Peace church puts anti-hunger cash where its resolution is

By staff writers
January 19, 2007

A half-million US dollars to counter world hunger, and to give substance to a commitment the UN Millennium Development Goals, was raised in 2006 by the Global Food Crisis Fund and the growing projects it spawned through the Foods Resource Bank - reports the Church of the Brethren, an Anabaptist denomination which sponsors the anti-poverty work.

The effort was marked by several firsts, exppalined Global Food Crisis Fund manager Howard Royer, including the "REGNUH ... Turning Hunger Around" campaign of senior high youth and senior adults, and a doubling of the number and acreage of local growing projects for the Foods Resource Bank.

Giving to the Global Food Crisis Fund topped 318,000 US dollars in 2006. Of this amount, approximately 100,000 dollras came from the REGNUH campaign of the denomination's National Youth Conference that featured tithing, a run/walk, and hunger education and worship components. The fund was further supported through "My 2 Cents Worth" offerings of congregations, churchwide art and hunger auctions, vacation Bible school and camping projects, and individual donor gifts.

Fourteen Church of the Brethren growing projects, some engaging partner churches of other denominations, raised over 200,000 US dollars for investing in Foods Resource Bank agricultural programmes in economically poor countries, in the 2006 preliminary accounting.

First-time growing projects were launched by Brethren in Ohio, Pennsylvania, Maryland, Minnesota, and - gearing up for the winter wheat harvest in 2007 - Kansas. Other sponsors in 2006 were the first Brethren camp to take part, Camp Mack in Indiana, and the first Brethren retirement community to participate, Brethren Village in Lancaster, Pennsylvania.

If the additional donations of Brethren to such efforts as the denomination's Emergency Disaster Fund, Church World Service/CROP, Heifer International, SERRV, America's Second Harvest, Bread for the World, and other hunger- and poverty-focussed endeavours are taken into account, the level of giving would likely be tripled, commented Royer. "Brethren have a passion for reaching out to the world's poor and vulnerable," he said.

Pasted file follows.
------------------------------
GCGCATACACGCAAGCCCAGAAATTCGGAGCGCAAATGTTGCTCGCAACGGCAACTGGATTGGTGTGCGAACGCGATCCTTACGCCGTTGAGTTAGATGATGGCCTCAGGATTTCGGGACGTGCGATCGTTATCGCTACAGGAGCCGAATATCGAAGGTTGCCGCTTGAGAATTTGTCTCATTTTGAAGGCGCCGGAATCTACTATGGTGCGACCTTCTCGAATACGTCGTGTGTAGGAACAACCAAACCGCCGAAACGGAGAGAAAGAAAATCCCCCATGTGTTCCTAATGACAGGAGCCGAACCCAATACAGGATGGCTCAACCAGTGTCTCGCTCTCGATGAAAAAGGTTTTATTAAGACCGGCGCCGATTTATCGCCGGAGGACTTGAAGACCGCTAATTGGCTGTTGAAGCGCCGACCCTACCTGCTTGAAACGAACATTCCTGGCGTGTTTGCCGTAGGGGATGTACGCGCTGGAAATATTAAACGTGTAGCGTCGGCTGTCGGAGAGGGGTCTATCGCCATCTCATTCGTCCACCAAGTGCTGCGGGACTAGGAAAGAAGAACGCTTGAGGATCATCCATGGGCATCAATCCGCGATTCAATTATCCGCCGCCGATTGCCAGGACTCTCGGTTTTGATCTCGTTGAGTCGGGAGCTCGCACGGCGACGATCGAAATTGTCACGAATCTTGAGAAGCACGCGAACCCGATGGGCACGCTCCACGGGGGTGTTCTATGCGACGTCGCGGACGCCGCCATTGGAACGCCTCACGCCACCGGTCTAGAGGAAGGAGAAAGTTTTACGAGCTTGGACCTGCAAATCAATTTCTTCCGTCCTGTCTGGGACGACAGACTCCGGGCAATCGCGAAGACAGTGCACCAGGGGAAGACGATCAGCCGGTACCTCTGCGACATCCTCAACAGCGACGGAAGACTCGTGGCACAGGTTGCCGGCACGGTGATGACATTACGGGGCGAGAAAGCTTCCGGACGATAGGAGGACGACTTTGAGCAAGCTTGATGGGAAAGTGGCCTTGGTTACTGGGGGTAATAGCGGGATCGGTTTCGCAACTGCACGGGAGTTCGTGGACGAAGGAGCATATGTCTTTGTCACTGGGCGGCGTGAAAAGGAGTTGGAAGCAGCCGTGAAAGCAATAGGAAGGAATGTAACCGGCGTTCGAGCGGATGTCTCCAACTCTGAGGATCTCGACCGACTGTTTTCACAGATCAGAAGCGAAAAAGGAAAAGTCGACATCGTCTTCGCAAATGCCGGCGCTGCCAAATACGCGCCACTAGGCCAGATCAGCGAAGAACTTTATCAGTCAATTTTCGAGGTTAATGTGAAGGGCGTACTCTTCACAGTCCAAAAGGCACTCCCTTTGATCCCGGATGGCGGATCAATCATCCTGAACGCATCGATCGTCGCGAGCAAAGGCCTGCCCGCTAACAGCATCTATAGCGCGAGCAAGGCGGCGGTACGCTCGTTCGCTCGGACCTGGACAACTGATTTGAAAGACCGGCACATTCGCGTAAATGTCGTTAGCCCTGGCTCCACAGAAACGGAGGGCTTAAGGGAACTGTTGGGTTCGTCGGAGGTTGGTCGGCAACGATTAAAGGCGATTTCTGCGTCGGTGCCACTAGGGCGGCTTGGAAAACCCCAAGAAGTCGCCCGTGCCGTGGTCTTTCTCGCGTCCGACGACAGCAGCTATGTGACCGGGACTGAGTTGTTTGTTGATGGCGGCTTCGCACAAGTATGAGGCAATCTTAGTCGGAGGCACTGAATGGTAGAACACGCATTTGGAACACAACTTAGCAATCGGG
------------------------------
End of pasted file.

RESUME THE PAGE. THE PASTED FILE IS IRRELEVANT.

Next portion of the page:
"A significant initiative of the church last summer was the adoption of the United Nations Millennium Development Goals by Annual Conference," added Royer. "But more significant still is that the Church of the Brethren did not just sign on to the goals to reduce poverty and hunger; its response reveals Brethren sense deeply the call of Christ to feed the hungry and to work toward a healthier and more just world."

Both the Global Food Crisis Fund and the Foods Resource Bank issue grants that enable partner agencies in underdeveloped countries to launch sustainable, community-based agriculture. The grants currently support work in two-dozen countries.

For more about the Global Food Crisis Fund, see:

The Church of the Brethren is a Christian denomination "committed to continuing the work of Jesus peacefully and simply, and to living out its faith in community." The denomination is rooted in the Anabaptist and Pietist faith traditions and is one of the three Historic Peace Churches - along with Mennonites and Quakers. It celebrates its 300th anniversary in 2008 and counts about 130,000 members across the United States and Puerto Rico.

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